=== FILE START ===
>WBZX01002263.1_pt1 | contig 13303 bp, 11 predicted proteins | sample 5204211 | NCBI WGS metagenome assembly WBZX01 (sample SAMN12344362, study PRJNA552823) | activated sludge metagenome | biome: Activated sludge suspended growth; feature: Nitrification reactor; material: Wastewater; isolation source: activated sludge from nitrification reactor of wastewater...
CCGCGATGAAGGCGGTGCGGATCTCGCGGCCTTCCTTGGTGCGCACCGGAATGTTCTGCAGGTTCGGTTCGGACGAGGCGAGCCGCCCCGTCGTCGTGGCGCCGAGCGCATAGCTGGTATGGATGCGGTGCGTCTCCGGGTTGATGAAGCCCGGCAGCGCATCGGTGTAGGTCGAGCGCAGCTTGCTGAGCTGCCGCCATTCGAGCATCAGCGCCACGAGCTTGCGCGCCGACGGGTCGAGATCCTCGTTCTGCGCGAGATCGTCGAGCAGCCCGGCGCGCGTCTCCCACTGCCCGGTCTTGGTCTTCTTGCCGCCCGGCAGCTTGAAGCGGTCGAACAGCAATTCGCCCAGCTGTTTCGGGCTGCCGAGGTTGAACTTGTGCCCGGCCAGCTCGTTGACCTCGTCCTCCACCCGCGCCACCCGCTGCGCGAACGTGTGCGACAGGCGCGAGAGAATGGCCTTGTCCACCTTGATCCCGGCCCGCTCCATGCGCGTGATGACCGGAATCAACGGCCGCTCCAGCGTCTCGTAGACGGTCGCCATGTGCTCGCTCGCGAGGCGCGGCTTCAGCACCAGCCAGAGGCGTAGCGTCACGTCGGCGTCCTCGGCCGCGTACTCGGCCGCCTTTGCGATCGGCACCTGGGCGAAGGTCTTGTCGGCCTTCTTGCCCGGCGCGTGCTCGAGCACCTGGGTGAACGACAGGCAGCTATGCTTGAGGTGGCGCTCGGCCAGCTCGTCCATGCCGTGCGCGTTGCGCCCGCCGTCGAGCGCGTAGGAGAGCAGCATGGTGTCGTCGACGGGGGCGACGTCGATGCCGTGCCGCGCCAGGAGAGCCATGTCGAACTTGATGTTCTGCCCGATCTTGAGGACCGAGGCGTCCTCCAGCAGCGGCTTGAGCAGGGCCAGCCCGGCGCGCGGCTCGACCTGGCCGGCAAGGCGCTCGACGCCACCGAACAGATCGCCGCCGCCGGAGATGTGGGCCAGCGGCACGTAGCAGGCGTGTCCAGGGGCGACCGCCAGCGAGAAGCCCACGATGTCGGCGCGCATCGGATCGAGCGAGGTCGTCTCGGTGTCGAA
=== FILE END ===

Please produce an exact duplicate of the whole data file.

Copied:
>WBZX01002263.1_pt1 | contig 13303 bp, 11 predicted proteins | sample 5204211 | NCBI WGS metagenome assembly WBZX01 (sample SAMN12344362, study PRJNA552823) | activated sludge metagenome | biome: Activated sludge suspended growth; feature: Nitrification reactor; material: Wastewater; isolation source: activated sludge from nitrification reactor of wastewater...
CCGCGATGAAGGCGGTGCGGATCTCGCGGCCTTCCTTGGTGCGCACCGGAATGTTCTGCAGGTTCGGTTCGGACGAGGCGAGCCGCCCCGTCGTCGTGGCGCCGAGCGCATAGCTGGTATGGATGCGGTGCGTCTCCGGGTTGATGAAGCCCGGCAGCGCATCGGTGTAGGTCGAGCGCAGCTTGCTGAGCTGCCGCCATTCGAGCATCAGCGCCACGAGCTTGCGCGCCGACGGGTCGAGATCCTCGTTCTGCGCGAGATCGTCGAGCAGCCCGGCGCGCGTCTCCCACTGCCCGGTCTTGGTCTTCTTGCCGCCCGGCAGCTTGAAGCGGTCGAACAGCAATTCGCCCAGCTGTTTCGGGCTGCCGAGGTTGAACTTGTGCCCGGCCAGCTCGTTGACCTCGTCCTCCACCCGCGCCACCCGCTGCGCGAACGTGTGCGACAGGCGCGAGAGAATGGCCTTGTCCACCTTGATCCCGGCCCGCTCCATGCGCGTGATGACCGGAATCAACGGCCGCTCCAGCGTCTCGTAGACGGTCGCCATGTGCTCGCTCGCGAGGCGCGGCTTCAGCACCAGCCAGAGGCGTAGCGTCACGTCGGCGTCCTCGGCCGCGTACTCGGCCGCCTTTGCGATCGGCACCTGGGCGAAGGTCTTGTCGGCCTTCTTGCCCGGCGCGTGCTCGAGCACCTGGGTGAACGACAGGCAGCTATGCTTGAGGTGGCGCTCGGCCAGCTCGTCCATGCCGTGCGCGTTGCGCCCGCCGTCGAGCGCGTAGGAGAGCAGCATGGTGTCGTCGACGGGGGCGACGTCGATGCCGTGCCGCGCCAGGAGAGCCATGTCGAACTTGATGTTCTGCCCGATCTTGAGGACCGAGGCGTCCTCCAGCAGCGGCTTGAGCAGGGCCAGCCCGGCGCGCGGCTCGACCTGGCCGGCAAGGCGCTCGACGCCACCGAACAGATCGCCGCCGCCGGAGATGTGGGCCAGCGGCACGTAGCAGGCGTGTCCAGGGGCGACCGCCAGCGAGAAGCCCACGATGTCGGCGCGCATCGGATCGAGCGAGGTCGTCTCGGTGTCGAA